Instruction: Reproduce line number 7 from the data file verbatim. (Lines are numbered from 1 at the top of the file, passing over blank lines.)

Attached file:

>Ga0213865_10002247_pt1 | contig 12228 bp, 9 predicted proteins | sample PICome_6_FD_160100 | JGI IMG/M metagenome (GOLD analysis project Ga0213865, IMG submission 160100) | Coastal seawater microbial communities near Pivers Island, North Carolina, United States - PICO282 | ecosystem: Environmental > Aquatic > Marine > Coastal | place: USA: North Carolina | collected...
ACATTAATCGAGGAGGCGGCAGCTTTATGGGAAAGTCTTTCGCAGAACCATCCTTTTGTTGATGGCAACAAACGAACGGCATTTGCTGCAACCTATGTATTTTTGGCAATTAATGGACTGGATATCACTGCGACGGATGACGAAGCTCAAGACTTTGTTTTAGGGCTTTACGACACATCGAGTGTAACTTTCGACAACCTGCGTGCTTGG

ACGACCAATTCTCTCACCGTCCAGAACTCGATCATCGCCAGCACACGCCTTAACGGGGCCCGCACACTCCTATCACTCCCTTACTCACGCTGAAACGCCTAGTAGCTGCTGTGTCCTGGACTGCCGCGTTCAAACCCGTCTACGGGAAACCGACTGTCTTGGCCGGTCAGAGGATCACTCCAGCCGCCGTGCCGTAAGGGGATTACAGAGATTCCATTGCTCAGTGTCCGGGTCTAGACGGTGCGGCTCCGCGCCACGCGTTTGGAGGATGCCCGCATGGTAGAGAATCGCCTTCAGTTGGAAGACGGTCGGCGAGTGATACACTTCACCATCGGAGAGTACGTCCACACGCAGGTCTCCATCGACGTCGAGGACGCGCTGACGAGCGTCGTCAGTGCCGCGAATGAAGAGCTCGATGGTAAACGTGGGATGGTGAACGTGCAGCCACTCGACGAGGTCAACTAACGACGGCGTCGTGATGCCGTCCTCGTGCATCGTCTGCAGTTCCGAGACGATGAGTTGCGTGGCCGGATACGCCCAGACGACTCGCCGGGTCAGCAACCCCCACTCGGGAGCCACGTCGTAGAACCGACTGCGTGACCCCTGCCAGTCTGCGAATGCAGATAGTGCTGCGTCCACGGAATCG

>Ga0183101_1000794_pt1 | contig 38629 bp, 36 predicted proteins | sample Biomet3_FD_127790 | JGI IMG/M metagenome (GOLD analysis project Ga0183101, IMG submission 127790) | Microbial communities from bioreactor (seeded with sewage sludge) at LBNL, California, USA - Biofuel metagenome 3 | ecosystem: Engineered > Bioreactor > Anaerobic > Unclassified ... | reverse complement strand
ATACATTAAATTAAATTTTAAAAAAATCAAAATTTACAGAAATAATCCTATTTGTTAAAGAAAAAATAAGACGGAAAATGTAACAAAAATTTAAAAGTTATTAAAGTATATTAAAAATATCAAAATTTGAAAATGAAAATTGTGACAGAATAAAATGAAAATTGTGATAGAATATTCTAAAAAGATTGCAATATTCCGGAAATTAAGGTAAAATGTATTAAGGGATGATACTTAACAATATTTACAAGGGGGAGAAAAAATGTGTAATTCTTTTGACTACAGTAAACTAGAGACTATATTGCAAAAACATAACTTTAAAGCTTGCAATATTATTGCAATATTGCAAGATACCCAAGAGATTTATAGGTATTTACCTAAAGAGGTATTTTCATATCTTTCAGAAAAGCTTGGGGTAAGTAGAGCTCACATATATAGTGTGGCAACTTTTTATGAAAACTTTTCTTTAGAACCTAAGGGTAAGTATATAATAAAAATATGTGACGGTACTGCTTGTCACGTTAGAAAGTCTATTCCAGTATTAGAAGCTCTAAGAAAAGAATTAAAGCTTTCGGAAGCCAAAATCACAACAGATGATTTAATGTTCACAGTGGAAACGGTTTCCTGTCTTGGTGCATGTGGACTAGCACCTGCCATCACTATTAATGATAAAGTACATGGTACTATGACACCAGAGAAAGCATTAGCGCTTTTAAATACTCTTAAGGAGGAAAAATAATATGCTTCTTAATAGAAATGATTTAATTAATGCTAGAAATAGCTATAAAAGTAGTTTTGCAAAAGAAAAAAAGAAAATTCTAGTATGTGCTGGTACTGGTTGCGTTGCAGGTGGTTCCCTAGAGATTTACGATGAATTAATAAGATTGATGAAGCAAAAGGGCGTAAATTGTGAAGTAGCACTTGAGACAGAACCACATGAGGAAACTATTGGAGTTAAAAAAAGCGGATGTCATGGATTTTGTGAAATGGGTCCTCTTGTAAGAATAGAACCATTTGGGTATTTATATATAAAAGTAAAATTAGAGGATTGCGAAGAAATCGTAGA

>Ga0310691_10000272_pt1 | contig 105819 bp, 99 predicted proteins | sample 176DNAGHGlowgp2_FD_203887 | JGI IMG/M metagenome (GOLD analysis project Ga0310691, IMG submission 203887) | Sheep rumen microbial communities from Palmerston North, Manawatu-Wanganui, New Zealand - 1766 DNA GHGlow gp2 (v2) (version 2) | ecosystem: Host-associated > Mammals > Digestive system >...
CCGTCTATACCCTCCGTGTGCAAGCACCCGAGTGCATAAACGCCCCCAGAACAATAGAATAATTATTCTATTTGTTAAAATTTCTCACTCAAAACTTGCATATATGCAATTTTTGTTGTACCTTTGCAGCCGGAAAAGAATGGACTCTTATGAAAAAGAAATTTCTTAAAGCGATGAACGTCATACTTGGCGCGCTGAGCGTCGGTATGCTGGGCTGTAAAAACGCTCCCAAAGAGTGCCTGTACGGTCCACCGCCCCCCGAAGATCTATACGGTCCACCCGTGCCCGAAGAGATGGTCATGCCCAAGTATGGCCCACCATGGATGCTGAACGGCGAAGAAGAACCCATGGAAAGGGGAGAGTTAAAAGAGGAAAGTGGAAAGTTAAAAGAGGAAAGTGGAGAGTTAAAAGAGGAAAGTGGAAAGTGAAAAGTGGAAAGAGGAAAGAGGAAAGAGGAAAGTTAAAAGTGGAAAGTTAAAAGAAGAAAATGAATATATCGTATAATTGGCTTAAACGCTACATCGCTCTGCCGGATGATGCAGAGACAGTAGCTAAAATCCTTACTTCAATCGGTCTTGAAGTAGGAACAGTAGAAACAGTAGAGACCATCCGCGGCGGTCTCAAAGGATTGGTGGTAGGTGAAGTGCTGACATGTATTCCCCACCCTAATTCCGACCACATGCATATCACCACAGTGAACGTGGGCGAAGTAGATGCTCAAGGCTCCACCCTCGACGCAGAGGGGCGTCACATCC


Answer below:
CCGTCTATACCCTCCGTGTGCAAGCACCCGAGTGCATAAACGCCCCCAGAACAATAGAATAATTATTCTATTTGTTAAAATTTCTCACTCAAAACTTGCATATATGCAATTTTTGTTGTACCTTTGCAGCCGGAAAAGAATGGACTCTTATGAAAAAGAAATTTCTTAAAGCGATGAACGTCATACTTGGCGCGCTGAGCGTCGGTATGCTGGGCTGTAAAAACGCTCCCAAAGAGTGCCTGTACGGTCCACCGCCCCCCGAAGATCTATACGGTCCACCCGTGCCCGAAGAGATGGTCATGCCCAAGTATGGCCCACCATGGATGCTGAACGGCGAAGAAGAACCCATGGAAAGGGGAGAGTTAAAAGAGGAAAGTGGAAAGTTAAAAGAGGAAAGTGGAGAGTTAAAAGAGGAAAGTGGAAAGTGAAAAGTGGAAAGAGGAAAGAGGAAAGAGGAAAGTTAAAAGTGGAAAGTTAAAAGAAGAAAATGAATATATCGTATAATTGGCTTAAACGCTACATCGCTCTGCCGGATGATGCAGAGACAGTAGCTAAAATCCTTACTTCAATCGGTCTTGAAGTAGGAACAGTAGAAACAGTAGAGACCATCCGCGGCGGTCTCAAAGGATTGGTGGTAGGTGAAGTGCTGACATGTATTCCCCACCCTAATTCCGACCACATGCATATCACCACAGTGAACGTGGGCGAAGTAGATGCTCAAGGCTCCACCCTCGACGCAGAGGGGCGTCACATCC